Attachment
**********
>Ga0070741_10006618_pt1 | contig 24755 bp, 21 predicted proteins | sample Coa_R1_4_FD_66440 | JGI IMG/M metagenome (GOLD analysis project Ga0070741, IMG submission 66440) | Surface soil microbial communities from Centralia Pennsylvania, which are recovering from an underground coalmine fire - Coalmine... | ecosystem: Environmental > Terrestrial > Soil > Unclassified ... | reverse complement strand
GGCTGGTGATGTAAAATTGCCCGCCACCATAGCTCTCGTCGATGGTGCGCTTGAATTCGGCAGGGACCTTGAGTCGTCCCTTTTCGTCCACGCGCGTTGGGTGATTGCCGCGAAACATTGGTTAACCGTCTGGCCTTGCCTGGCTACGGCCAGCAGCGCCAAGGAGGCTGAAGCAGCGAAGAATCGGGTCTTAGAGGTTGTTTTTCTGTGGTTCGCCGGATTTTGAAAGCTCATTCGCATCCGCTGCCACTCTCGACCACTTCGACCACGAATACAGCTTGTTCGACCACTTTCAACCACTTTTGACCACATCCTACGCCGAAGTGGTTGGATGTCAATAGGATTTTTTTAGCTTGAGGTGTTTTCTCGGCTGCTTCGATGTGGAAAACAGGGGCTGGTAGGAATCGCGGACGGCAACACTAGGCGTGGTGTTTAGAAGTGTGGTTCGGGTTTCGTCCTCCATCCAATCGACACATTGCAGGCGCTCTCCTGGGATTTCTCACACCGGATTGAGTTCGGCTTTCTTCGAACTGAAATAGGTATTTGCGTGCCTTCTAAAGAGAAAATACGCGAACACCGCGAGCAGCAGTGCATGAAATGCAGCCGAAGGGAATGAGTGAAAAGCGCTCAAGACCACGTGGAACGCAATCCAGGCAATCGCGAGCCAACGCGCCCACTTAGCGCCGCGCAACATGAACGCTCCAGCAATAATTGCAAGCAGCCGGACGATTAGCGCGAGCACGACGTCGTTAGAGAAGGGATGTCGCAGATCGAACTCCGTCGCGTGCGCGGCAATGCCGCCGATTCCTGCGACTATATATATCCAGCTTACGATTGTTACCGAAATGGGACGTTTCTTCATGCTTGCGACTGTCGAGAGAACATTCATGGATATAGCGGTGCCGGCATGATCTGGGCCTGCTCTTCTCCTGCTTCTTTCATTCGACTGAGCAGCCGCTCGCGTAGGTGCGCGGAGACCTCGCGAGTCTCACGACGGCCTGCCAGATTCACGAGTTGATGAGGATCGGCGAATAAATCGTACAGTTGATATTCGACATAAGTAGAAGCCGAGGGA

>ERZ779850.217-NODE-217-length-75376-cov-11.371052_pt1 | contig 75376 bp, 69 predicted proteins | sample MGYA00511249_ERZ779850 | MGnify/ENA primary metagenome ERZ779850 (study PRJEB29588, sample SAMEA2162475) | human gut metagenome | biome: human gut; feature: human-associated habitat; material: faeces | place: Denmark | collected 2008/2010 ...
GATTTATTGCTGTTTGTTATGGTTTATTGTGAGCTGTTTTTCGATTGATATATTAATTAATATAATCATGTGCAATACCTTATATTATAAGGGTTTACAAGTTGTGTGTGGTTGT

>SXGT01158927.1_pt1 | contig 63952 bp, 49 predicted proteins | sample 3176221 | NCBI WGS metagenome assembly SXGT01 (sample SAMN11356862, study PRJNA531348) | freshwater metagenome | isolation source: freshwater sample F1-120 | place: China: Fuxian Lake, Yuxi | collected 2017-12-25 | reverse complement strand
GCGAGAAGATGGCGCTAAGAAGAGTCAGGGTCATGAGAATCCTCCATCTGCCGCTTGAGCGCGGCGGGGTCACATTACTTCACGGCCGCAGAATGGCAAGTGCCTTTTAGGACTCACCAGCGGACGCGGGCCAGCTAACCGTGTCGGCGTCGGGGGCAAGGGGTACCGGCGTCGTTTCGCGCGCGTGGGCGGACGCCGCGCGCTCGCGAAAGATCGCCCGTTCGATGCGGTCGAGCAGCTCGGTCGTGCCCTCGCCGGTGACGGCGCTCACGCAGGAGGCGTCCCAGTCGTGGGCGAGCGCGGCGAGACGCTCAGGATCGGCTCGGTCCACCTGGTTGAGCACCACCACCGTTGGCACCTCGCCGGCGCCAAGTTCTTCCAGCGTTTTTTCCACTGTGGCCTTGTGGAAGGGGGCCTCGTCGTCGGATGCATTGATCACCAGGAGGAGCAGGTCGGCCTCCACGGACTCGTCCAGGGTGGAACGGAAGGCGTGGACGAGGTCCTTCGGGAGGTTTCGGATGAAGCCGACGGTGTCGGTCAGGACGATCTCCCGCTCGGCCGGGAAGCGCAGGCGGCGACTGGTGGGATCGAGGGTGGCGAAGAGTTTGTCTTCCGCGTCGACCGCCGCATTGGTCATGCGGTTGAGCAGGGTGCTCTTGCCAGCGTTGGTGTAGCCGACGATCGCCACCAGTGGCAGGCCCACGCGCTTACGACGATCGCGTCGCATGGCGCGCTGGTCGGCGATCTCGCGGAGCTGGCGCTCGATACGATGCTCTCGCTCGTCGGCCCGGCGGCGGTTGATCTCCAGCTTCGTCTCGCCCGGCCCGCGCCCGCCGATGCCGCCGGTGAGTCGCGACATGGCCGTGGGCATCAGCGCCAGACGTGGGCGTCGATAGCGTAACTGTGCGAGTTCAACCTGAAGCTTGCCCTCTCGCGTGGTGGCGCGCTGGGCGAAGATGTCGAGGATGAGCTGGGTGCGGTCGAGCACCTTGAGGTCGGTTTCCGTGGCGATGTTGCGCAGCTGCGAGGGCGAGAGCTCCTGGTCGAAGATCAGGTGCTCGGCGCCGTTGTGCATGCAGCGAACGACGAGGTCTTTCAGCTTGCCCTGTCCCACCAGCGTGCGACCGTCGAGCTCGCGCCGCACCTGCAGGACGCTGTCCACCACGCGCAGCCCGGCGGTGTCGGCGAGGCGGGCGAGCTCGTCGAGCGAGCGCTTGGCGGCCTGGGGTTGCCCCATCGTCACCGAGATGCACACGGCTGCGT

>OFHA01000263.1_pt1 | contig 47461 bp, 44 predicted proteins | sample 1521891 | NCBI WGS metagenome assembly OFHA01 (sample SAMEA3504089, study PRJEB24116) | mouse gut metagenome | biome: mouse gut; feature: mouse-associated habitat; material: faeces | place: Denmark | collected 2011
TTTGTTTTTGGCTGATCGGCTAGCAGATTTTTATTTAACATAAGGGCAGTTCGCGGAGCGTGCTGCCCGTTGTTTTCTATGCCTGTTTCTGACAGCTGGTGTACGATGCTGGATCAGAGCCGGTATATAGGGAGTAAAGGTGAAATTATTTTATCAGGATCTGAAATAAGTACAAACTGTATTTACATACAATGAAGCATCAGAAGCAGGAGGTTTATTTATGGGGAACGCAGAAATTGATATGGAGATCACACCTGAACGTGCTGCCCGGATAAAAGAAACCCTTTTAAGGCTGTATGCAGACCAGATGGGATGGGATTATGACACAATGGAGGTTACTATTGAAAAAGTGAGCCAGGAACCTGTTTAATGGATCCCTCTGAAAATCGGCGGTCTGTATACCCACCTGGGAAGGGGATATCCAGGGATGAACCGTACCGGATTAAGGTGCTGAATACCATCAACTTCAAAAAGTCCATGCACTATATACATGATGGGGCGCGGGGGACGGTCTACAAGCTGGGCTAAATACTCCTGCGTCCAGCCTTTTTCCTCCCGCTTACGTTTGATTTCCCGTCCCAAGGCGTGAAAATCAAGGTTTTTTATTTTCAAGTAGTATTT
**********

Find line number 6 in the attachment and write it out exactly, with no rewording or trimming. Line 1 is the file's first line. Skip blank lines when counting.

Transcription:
GCGAGAAGATGGCGCTAAGAAGAGTCAGGGTCATGAGAATCCTCCATCTGCCGCTTGAGCGCGGCGGGGTCACATTACTTCACGGCCGCAGAATGGCAAGTGCCTTTTAGGACTCACCAGCGGACGCGGGCCAGCTAACCGTGTCGGCGTCGGGGGCAAGGGGTACCGGCGTCGTTTCGCGCGCGTGGGCGGACGCCGCGCGCTCGCGAAAGATCGCCCGTTCGATGCGGTCGAGCAGCTCGGTCGTGCCCTCGCCGGTGACGGCGCTCACGCAGGAGGCGTCCCAGTCGTGGGCGAGCGCGGCGAGACGCTCAGGATCGGCTCGGTCCACCTGGTTGAGCACCACCACCGTTGGCACCTCGCCGGCGCCAAGTTCTTCCAGCGTTTTTTCCACTGTGGCCTTGTGGAAGGGGGCCTCGTCGTCGGATGCATTGATCACCAGGAGGAGCAGGTCGGCCTCCACGGACTCGTCCAGGGTGGAACGGAAGGCGTGGACGAGGTCCTTCGGGAGGTTTCGGATGAAGCCGACGGTGTCGGTCAGGACGATCTCCCGCTCGGCCGGGAAGCGCAGGCGGCGACTGGTGGGATCGAGGGTGGCGAAGAGTTTGTCTTCCGCGTCGACCGCCGCATTGGTCATGCGGTTGAGCAGGGTGCTCTTGCCAGCGTTGGTGTAGCCGACGATCGCCACCAGTGGCAGGCCCACGCGCTTACGACGATCGCGTCGCATGGCGCGCTGGTCGGCGATCTCGCGGAGCTGGCGCTCGATACGATGCTCTCGCTCGTCGGCCCGGCGGCGGTTGATCTCCAGCTTCGTCTCGCCCGGCCCGCGCCCGCCGATGCCGCCGGTGAGTCGCGACATGGCCGTGGGCATCAGCGCCAGACGTGGGCGTCGATAGCGTAACTGTGCGAGTTCAACCTGAAGCTTGCCCTCTCGCGTGGTGGCGCGCTGGGCGAAGATGTCGAGGATGAGCTGGGTGCGGTCGAGCACCTTGAGGTCGGTTTCCGTGGCGATGTTGCGCAGCTGCGAGGGCGAGAGCTCCTGGTCGAAGATCAGGTGCTCGGCGCCGTTGTGCATGCAGCGAACGACGAGGTCTTTCAGCTTGCCCTGTCCCACCAGCGTGCGACCGTCGAGCTCGCGCCGCACCTGCAGGACGCTGTCCACCACGCGCAGCCCGGCGGTGTCGGCGAGGCGGGCGAGCTCGTCGAGCGAGCGCTTGGCGGCCTGGGGTTGCCCCATCGTCACCGAGATGCACACGGCTGCGT